I don't know if politicians have ever been modest, but I know they have never seemed so boastful, so full of themselves, and so dizzy with self-love.

No matter how difficult these Senators tell us it was to negotiate this deal, there is nothing here that was truly "hard." In other industries, with fierce competition breathing down their necks, people cut much tougher deals that risk their own jobs and investments, as well as the lives and livelihood of many other people, and they get it done quickly and get onto the next deal. These guys have little at risk and only their own egos to overcome. Was that not the big barrier in this case, the stonewall egos of both party's leadership?

As for the gang of 14, some are familiar centrist ans some are a bit suspect. Before the deal was announced, David Brooks wrote about how the Centrists are doomed to failure in these sorts of efforts; " Here's an example of why moderates never accomplish anything in Washington" is how he opens. He was wrong about their failure, but made some cogent observations nonetheless.

Contemplating the likely scenario if the nuclear option was triggered...

The leaders of both parties sound like the cheerful generals at the start of World War I, who had their own happy fantasies of victory before Christmas. Neither party is prepared for the quagmire and for how the public will react.

He's got that right. This deal has not made everything nice and friendly in the Senate, so this observation still stands.

As for the centrist negotiators...

I'm all for valiant efforts, but why do the independent types always have to be so ineffectual? Why do they always have to play their accustomed role: well-intentioned roadkill?

The answer, to be blunt, is that some of the moderates are moderates out of conviction. They do have courage. But many moderates are simply people who feel cross-pressured by different political forces, and their instinctive response is to shrink from pressure. They lack spirit to take risks, to actually lead.

Sadly, he's right about this too. In talking about centrism as I like to define it, I must always differentiate between centrism as a conviction, even a "radical" conviction, and the accidental moderate politics of those Brooks describes above. They don't want to be out fighting in the middle, but the ended up there more or less by accident. The strong-form of centrism is likely to scare them half to death.

At least Brooks was wrong about the outcome. This time, at least.

Posted by Jay on May 27, 2005 at 12:54 AM | Permalink | Comments (1) | TrackBack

May 26, 2005

The ideology of Chillin'

As you may know, Mark Coffee at the Decision '08 blog caught fast rising meme by the tail yesterday. He proposed a "Coalition of the Chillin'" and got an immediate response, including one from me. The Coalition as Mark created it is a reaction to the hysterical over-reaction to the filibuster deal. Personally, I think "Chillin'" ought to be an ongoing commitment. In the case of this particular issue, to be "Chillin'" means not losing faith and bailing out at the first bit of rough water. As Mark indicated in this post today, it can also mean keeping the screaming down to where we can hear one another a bit.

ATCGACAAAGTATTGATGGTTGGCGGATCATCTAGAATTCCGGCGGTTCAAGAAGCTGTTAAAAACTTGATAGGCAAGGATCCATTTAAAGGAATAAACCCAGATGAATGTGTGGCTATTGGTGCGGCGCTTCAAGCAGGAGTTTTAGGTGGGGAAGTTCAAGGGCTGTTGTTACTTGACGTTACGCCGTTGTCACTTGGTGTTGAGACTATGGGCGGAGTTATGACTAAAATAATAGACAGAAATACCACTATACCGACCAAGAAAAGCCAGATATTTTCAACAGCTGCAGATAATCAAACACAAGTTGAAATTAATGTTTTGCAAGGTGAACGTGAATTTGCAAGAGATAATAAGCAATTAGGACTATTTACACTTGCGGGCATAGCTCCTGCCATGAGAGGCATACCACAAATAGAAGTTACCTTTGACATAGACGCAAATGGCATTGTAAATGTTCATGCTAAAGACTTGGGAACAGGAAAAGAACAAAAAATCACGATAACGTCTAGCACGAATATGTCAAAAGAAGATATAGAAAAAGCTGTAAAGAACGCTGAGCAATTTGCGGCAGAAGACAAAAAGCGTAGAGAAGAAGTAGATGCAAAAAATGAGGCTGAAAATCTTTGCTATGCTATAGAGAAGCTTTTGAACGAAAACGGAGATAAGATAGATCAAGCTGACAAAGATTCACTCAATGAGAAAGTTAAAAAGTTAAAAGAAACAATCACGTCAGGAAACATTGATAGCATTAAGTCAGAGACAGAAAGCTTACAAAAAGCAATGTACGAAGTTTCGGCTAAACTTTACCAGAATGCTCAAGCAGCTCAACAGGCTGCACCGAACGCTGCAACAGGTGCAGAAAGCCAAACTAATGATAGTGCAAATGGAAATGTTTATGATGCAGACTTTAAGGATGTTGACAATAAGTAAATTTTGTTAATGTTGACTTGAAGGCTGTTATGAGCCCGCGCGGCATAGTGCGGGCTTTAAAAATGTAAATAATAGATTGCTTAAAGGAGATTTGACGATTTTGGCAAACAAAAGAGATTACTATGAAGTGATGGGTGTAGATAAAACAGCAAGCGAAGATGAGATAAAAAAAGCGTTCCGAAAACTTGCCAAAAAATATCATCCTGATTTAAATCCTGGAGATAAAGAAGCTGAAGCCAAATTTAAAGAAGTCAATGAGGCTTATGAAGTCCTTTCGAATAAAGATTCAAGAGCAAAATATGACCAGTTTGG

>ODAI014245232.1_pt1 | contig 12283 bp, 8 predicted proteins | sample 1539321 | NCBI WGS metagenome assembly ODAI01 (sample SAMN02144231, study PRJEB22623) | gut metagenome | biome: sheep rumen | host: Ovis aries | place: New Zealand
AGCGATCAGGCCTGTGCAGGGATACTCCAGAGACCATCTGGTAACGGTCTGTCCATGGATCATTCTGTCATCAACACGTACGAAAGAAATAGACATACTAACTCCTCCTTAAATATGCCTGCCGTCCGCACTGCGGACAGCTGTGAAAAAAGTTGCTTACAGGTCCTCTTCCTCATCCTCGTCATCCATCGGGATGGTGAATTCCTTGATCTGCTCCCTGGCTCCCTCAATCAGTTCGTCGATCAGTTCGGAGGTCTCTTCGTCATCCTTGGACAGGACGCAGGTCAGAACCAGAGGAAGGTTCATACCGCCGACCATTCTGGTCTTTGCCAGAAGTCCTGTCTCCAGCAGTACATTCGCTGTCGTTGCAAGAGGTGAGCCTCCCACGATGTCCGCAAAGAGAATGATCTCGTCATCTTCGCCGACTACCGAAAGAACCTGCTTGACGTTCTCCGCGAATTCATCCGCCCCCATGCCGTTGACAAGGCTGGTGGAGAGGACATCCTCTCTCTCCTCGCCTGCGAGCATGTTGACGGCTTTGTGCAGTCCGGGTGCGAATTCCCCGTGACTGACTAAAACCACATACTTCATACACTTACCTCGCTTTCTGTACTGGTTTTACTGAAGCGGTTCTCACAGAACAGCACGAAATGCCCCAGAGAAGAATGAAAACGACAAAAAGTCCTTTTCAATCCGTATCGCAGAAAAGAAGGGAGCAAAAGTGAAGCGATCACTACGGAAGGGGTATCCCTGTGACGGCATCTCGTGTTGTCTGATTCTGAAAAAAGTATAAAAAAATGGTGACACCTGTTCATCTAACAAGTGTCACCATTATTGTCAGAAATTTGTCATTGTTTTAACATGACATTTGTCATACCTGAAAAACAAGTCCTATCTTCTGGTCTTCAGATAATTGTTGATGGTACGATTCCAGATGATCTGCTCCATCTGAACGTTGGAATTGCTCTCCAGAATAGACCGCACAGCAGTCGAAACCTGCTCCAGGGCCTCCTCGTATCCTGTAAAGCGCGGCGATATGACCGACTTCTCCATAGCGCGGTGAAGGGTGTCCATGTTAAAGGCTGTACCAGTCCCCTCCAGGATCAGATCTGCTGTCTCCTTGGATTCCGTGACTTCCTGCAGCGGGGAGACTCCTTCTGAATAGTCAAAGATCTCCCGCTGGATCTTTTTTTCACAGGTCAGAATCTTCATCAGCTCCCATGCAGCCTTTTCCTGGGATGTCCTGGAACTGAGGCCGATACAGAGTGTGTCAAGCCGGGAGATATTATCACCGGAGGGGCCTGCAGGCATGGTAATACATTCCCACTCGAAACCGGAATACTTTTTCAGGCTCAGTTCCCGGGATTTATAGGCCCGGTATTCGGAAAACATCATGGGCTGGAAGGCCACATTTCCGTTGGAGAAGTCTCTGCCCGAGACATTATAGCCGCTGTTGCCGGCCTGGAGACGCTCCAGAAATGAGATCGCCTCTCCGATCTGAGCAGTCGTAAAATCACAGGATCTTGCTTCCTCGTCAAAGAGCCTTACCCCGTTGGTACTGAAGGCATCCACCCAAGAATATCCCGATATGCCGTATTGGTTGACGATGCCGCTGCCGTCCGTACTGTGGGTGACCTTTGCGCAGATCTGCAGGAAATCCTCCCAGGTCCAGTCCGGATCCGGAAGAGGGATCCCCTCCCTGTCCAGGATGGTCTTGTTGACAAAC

I won't pretend that I had a great agenda behind the Coalition of the Chillin' - it was a goof that happened to (luckily for me, and I hope for you, as well) tap into some low-level frustration. It occurs to me, though, that it accidentally serves a pretty important purpose. To put it as simply as I can - nobody digs the Daily Kos but the Kossacks. If that's the model we emulate, right or left, then blogs will lose their influence quickly. Shrill histrionics and apocalyptic rhetoric, blogger triumphalism, all of these things appeal only to the faithful. Let us stand for our principles, yes, but we don't have to shout all the time, that's all. If we become completely indignant about every issue, how will we differentiate the TRULY terrible from the mildly annoying?...

Music to my ears, Mark.

If you want to join in with those who are keepin' cool these days visit Mark's blog and let him know.

If you want to post the Chillin' blogroll, Ryan James has created one. I didn't see the script code for the blogroll anywhere handy so I grabbed it from his page source. Just paste this into your template in the appropriate place.

<script language="javascript" type="text/javascript" src="http://rpc.blogrolling.com/display.php?r=ef29fcf0a59f0076c2bccd8b4039bccc">

Ryan created a slightly smaller version of the logo which is available here. I created an even smaller and cleaner version for my blogroll. If you want to download it and use it feel free. Do me a favor, however and don't hotlink it. Thanks.

Posted by Jay on May 26, 2005 at 11:48 PM | Permalink | Comments (2) | TrackBack

How to Know When to Stop Listening - "Anonomous Sources"